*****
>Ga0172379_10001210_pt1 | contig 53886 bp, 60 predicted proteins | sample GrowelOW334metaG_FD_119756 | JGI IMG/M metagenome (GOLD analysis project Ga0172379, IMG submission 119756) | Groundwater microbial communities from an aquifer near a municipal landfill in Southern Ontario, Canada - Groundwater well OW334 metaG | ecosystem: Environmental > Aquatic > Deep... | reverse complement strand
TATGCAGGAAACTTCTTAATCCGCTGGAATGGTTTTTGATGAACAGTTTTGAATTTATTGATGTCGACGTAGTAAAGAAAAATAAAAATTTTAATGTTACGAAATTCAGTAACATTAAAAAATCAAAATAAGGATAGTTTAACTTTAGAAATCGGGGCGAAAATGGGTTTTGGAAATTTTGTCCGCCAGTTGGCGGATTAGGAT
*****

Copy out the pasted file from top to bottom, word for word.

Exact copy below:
>Ga0172379_10001210_pt1 | contig 53886 bp, 60 predicted proteins | sample GrowelOW334metaG_FD_119756 | JGI IMG/M metagenome (GOLD analysis project Ga0172379, IMG submission 119756) | Groundwater microbial communities from an aquifer near a municipal landfill in Southern Ontario, Canada - Groundwater well OW334 metaG | ecosystem: Environmental > Aquatic > Deep... | reverse complement strand
TATGCAGGAAACTTCTTAATCCGCTGGAATGGTTTTTGATGAACAGTTTTGAATTTATTGATGTCGACGTAGTAAAGAAAAATAAAAATTTTAATGTTACGAAATTCAGTAACATTAAAAAATCAAAATAAGGATAGTTTAACTTTAGAAATCGGGGCGAAAATGGGTTTTGGAAATTTTGTCCGCCAGTTGGCGGATTAGGAT